Yes. It is a real campaign. But Cody Ross Romero wants you to have nothing to do with it. Here is why.
I’d Bottom For Hillary. If you see this emblazoned on your friend’s newest t-shirt, please be aware he’s not wearing a crude Urban Outfitters sale item. He’s actually bought into a poignant campaign intended to support our favorite Democratic presidential candidate underdog Hillary Clinton. We’re not kidding. I’d Bottom for Hillary is a real campaign.
Who in their right mind would bottom for Hillary? With regard to her record on gay rights Clinton is far from a top, she’s a notorious flip-flopper. If you want to vote for Hillary, go ahead, but you definitely shouldn’t beg her to fuck you. It’s disempowering for queer men to feel they must publicly align their preferred sexual position with their politics. That’s what these ridiculous t-shirts put at stake — queer empowerment.
In 2008, I learned about the transfer of power between a top and a bottom. Up to this point I’d exclusively topped, not wanting to subject myself to a physically painful and potentially humiliating submissive experience. I shamefully admit that this belief stemmed from a youthful misconception about the function of male physiology in penetrative sex. I had internalized all the terrifying things, namely getting AIDs and losing my masculinity, that the generation before me fought to overcome.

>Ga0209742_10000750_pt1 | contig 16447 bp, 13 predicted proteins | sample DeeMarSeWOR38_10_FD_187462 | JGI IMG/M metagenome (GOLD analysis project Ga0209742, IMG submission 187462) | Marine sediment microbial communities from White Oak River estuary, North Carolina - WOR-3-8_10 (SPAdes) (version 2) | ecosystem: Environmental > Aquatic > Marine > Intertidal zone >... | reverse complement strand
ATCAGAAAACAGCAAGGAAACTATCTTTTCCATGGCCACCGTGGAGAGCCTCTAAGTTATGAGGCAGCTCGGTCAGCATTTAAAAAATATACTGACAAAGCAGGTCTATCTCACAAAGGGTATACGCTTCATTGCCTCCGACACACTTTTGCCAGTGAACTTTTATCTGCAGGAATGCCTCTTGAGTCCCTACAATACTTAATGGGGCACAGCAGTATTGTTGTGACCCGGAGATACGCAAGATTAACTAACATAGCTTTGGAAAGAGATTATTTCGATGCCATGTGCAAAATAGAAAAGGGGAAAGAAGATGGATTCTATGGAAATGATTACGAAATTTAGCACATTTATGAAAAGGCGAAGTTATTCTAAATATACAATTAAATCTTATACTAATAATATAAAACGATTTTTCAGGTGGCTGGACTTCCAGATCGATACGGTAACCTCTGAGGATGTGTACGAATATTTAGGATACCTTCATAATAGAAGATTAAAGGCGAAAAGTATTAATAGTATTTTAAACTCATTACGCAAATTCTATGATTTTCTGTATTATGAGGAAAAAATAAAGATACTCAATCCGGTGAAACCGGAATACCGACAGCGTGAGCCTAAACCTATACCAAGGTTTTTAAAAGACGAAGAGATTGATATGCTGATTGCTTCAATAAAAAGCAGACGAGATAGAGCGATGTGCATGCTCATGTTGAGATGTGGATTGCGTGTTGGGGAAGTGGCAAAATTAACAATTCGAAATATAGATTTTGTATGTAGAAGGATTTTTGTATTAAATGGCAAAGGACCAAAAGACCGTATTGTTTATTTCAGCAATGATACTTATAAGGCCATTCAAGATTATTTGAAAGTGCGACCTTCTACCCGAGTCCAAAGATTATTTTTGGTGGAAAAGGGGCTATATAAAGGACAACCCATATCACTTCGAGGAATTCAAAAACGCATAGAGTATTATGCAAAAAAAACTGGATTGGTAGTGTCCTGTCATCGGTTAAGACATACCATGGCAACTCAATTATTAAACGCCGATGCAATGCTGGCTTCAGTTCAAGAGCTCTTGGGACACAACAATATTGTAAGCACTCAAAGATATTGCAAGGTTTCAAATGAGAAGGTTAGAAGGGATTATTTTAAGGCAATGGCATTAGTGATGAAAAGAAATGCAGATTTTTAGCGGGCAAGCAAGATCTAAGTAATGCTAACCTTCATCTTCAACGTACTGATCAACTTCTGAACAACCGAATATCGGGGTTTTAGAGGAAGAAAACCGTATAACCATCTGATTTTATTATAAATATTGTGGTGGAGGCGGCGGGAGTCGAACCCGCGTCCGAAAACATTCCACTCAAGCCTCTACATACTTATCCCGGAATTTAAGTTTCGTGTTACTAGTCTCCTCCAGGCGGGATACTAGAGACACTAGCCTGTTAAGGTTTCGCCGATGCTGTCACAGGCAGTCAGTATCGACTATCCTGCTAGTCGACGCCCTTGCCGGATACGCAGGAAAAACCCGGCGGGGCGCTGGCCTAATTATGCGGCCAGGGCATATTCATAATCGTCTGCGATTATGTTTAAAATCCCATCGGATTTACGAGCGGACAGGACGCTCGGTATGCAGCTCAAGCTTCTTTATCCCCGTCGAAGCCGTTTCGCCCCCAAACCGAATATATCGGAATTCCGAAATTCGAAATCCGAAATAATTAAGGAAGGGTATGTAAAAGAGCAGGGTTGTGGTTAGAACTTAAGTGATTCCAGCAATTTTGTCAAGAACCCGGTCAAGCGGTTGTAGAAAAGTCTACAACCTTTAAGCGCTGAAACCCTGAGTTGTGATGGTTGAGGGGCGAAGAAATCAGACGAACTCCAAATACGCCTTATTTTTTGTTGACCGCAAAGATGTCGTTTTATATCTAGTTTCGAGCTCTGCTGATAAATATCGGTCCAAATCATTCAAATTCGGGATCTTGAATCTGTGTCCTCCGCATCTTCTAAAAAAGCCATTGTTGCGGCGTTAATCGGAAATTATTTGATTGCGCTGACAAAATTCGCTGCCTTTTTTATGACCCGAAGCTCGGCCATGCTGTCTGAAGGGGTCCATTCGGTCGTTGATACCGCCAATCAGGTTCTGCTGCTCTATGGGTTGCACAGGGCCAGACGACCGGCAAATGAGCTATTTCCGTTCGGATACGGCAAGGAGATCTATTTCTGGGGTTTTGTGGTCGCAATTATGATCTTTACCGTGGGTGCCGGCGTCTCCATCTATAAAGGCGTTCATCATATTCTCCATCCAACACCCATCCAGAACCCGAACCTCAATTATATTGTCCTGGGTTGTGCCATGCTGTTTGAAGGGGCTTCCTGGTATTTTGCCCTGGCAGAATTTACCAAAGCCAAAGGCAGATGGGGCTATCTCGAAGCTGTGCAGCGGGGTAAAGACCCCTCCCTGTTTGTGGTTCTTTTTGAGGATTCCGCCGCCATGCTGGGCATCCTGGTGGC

My first clumsy attempt at bottoming made me rethink my masculinity, the power dynamics between me and my lovers, and the idea that sexual submissiveness is feminine. I confronted my personal sexual politics and enjoyed (almost) every moment of it. Now I want to confront a much more public manifestation of politics and sexuality — I’d Bottom for Hillary.
There’s a succinct New York Times article that chronicles Mrs. Clinton’s evolved position on gay marriage. In this article, Clinton is referred to as a “conqueror” by a spokesperson for the Human Rights Campaign. Referring to Clinton as a conqueror indulges bottoms of all forms longing for a top. Bottoming is subversive — it’s light years away from socially acceptable views on male sexual positions. Bottoms don’t experience the same patriarchal privilege as their insertive male counterparts, gay or otherwise, because of their preferred receptive position. I’d Bottom for Hillary is a derivative of bottom shaming. It’s another way of saying, “Look at this absolutely insane thing I would do for HIllary Clinton!”
Bottoms aren’t the only ones getting screwed by this campaign — so is Hillary. As Zach Stafford discusses in The Guardian, I’d Bottom for Hillary is deeply rooted in misogyny. I’d Bottom for Hillary suggests that Mrs. Clinton must assume a masculine sexual role in order to win. By equating topping with winning and bottoming with losing, we’re shaming both women and ourselves. This is shit theory.
When you agree to bottom for Hillary, you’re reducing your sexual practice to an alignment with a politician portrayed as masculine enough to win an election. This is unfair to both women and gay men. Your relationship to your sexuality is a source of political power and a form of resistance to violent patriarchal normativity.
Get the bleach — we’ve got some shirts for you to wash.
Image Credit Raymond Greene
Originally appeared on Sophomore Magazine.